Excessive nutrients released from factories along with pollutants are the key reason for the dense growth of plants in water bodies, which poses a serious environmental problem in many developed and developing countries. The dairy and fertilizer industries produce a large amount of wastewater loaded down with organics and nutrients including phosphate and nitrate. Most of the wastewater treatment plants treat these two nutrients in different procedures in separate setups, which is time consuming and expensive. Nitrogen contamination is being treated by nitrification and denitrification processes whereas phosphate in the wastewater is treated by enhanced biological phosphorus removal (EBPR).
EBPR process is preferred for phosphorus treatment but this method was found to be inefficient for removing nitrogen entities. In one of the previous studies, a low oxygen phase was added to the conventional EBPR method for treating nitrogen entities. But it made the process more complicated and expensive.
In this study, researchers have developed a process known as anoxic-aerobic single-cell Sequential Batch Reactor (AnASBR) which have many benefits over the conventional and the modified EBPRs. This process is capable of treating the industrial effluent polluted with nitrate along with phosphate and organics. Also this process has the potential to change the diversity as well as the metabolic adaptation of the involved microorganism radically than that of the conventional process.
In order to help AnASBR as a long-term and safe alternative for the treatment of wastewater rich in nutrients, this study aimed at achieving the following.
I. Optimization of the AnASBR to achieve maximum removal of nutrients and Chemical Oxygen Demand (COD).
II. Treatment of two industrial effluents in the optimized AnASBR
III. In-depth study of microbial diversity and putative metabolic potential of the microbes.
Two sequential batch reactors (SBR) with Anoxic-Aerobic process (AnAP) were established for the treatment of effluent from two industries; phosphate fertilizer (AnASBR_PPL) and dairy industry (AnASBR_DW). Up to 90% and ~80% of COD removal were achieved in AnASBR_PPL and AnASBR_DW, respectively. Interestingly change in influent had an impact on bacterial diversity. All reactors were filled from the parent SBR with the same deposit, while the population remained largely unchanged, the population’s evenness changed drastically to get accustomed to the changing climate. Rhodocyclales was accounted for 66% of the population in AnASBR-PPL and 22% in AnASBR-DW. Rhodocyclales was widely reported as the significant phosphate accumulator in full-scale EBPR systems.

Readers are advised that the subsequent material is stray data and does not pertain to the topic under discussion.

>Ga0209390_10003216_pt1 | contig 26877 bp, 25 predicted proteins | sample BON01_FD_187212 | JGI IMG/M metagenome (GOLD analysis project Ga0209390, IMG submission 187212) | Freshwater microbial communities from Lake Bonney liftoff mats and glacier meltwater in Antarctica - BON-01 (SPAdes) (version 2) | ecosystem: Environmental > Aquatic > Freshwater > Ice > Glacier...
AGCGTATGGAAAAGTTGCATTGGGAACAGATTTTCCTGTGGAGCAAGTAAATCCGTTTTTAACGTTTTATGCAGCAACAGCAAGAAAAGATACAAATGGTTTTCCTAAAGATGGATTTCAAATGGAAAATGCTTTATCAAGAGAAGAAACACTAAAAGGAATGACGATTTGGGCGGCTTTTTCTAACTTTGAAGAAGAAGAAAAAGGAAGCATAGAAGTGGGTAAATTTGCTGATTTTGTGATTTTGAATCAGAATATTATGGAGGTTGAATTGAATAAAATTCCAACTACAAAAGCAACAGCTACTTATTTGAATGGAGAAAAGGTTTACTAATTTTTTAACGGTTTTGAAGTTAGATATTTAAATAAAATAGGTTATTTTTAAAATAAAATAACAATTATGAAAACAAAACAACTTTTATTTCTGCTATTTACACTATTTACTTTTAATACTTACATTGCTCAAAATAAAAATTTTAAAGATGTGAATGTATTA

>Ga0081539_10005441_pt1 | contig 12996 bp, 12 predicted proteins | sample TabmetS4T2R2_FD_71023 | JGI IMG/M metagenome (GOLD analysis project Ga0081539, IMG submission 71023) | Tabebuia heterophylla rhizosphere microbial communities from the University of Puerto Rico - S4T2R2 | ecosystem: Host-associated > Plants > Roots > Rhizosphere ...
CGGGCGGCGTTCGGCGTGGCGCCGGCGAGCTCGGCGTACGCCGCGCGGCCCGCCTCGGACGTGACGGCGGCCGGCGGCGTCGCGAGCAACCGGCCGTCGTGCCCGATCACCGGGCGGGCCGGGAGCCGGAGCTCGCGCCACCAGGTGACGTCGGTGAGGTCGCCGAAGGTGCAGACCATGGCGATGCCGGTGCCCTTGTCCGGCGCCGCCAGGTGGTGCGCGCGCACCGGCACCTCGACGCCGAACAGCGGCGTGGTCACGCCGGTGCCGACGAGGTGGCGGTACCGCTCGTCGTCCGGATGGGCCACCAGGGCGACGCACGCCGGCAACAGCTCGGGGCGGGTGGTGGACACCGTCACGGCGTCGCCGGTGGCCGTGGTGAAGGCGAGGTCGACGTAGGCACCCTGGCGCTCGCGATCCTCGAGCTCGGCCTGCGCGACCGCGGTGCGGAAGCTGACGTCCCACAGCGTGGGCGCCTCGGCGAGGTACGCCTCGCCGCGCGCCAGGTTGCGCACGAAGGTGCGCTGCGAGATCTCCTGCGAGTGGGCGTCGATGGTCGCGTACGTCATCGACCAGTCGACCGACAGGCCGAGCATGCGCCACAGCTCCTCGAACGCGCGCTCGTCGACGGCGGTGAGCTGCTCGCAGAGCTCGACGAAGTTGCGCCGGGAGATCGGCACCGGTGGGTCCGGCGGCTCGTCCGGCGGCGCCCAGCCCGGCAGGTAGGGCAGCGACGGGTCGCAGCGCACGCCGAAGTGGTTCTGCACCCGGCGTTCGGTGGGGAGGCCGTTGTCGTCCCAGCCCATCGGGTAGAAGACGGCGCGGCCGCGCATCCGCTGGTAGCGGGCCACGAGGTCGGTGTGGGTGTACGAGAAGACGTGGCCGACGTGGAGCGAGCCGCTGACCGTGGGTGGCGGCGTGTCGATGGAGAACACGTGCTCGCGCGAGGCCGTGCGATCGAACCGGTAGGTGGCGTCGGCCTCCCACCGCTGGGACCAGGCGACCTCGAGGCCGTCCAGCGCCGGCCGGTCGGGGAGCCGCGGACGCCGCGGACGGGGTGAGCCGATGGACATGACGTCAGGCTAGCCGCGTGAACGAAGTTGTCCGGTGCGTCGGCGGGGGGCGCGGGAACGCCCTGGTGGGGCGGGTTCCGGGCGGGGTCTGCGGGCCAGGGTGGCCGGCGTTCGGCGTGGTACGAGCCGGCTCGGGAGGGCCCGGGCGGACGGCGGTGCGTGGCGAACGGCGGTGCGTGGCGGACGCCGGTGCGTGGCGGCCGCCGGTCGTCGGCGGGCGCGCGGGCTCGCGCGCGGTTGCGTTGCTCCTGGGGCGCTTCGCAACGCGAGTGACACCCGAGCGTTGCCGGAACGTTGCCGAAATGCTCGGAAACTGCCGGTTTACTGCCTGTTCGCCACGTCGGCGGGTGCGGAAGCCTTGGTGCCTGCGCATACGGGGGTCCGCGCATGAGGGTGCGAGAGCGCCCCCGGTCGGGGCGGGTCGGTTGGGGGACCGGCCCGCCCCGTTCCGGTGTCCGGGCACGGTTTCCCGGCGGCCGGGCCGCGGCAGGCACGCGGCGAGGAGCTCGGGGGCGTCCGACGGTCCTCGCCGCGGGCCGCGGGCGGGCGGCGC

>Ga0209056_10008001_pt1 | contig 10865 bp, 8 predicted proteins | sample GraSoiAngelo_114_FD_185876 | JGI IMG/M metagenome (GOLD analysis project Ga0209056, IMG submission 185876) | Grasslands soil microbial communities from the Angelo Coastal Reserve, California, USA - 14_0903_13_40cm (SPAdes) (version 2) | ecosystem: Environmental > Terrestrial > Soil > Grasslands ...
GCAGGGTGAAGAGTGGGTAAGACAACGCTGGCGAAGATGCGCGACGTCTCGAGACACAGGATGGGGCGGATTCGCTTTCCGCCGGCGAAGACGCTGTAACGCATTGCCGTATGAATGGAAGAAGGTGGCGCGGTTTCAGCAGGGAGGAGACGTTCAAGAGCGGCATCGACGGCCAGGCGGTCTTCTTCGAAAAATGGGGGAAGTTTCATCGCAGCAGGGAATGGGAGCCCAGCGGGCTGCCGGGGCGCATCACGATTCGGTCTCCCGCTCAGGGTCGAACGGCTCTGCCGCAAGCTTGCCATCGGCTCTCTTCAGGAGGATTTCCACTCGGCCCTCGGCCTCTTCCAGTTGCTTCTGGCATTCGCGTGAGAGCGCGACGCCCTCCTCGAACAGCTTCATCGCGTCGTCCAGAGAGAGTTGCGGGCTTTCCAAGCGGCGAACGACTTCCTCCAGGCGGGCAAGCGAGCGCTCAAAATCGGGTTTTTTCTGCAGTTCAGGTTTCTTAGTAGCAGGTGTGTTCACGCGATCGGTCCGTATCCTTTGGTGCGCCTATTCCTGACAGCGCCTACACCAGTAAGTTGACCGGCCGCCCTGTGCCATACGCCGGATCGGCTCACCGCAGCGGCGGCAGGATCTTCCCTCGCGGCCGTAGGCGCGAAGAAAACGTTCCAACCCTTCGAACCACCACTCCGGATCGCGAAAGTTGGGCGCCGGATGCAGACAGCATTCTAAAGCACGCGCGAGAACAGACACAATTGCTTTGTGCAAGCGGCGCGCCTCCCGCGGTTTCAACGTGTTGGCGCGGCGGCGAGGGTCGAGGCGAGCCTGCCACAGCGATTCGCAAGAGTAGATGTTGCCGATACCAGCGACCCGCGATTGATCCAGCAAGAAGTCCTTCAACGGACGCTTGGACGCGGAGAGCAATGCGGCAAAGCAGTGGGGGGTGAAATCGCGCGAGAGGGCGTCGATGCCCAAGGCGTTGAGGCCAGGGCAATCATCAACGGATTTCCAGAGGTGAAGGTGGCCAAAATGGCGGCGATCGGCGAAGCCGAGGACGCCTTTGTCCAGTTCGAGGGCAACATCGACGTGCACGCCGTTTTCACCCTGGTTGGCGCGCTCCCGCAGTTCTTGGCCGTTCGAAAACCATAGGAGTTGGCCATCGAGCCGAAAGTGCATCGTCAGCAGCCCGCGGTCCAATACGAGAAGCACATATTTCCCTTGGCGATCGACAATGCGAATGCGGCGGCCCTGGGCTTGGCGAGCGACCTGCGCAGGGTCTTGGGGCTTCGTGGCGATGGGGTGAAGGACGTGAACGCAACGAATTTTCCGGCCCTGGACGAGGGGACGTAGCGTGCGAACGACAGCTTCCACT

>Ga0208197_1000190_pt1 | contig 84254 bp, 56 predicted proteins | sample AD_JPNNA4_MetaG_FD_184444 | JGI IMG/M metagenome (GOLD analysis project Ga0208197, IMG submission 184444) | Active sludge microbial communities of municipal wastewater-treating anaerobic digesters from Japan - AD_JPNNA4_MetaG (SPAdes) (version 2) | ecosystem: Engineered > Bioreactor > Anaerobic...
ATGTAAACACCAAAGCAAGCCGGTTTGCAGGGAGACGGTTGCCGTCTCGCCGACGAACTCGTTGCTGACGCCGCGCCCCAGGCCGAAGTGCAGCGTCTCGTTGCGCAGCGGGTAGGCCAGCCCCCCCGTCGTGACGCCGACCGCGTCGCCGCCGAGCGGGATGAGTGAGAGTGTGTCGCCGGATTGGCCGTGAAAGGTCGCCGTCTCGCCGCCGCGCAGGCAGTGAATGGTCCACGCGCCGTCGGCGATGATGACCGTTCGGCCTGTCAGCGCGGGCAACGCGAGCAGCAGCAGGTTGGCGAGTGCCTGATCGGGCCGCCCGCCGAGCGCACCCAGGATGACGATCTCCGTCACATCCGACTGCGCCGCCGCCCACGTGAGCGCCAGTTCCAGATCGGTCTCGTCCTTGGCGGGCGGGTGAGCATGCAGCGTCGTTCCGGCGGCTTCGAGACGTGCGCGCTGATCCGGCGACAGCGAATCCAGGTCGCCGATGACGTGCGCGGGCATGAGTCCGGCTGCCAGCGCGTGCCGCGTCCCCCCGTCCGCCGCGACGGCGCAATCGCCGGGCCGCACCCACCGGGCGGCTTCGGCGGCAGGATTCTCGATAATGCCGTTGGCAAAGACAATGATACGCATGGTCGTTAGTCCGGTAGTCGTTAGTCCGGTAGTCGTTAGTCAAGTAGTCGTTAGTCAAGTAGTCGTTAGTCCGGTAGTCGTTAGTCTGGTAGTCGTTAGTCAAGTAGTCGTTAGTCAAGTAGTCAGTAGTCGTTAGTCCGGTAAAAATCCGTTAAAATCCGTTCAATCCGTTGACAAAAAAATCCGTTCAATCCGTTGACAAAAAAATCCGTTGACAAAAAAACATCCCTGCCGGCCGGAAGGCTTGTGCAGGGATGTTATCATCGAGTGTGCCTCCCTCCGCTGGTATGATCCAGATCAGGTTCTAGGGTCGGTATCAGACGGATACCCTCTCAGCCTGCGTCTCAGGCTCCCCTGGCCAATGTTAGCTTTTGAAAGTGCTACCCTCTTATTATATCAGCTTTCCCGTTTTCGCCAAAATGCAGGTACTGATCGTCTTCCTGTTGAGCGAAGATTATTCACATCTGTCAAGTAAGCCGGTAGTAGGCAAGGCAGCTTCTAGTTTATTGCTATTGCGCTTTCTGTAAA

AnASBRs observed the predominance of Betaproteobacteria, Alphaproteobacteria, Gammaproteobacteria, and Bacteroidia. The identity of the core group members remained relatively constant at steady-state activity, but their relative abundances in both reactors changed considerably as a result of varying industrial effluent. However, population of few strains such as Lactobacteriales, Enterobacteriales changed drastically with respect to the influent, as these strains were predominant in AnASBR_DW but not present in AnASBR_PPL.
A novel Anoxic-Aerobic Process (AnAP) that eliminated the anaerobic cycle was designed and worked for the simultaneous remediation of industrial effluent phosphate, nitrate, and chemical oxygen demand (COD). COD and nutrients in the effluents were successfully remediated simultaneously in the optimized reactors. Partial sludge granulation was observed in both SBRs which makes it easier for the microbes to consume a very small amount of phosphate and nitrate under aerobic conditions. The metagenomic study revealed denitrifying phosphate accumulating organisms (DNPAOs) as the dominant group of bacteria in both the reactors. PAOs were also present in the consortium but not in dominance. Diverse micro-flora ensured robustness and performance stability in the process of high strength and various industrial effluent treatments. This study proved the efficiency of the new AnASBR as an alternative system that is energy efficient with higher ease of operation for the treatment of real industrial effluents without fail.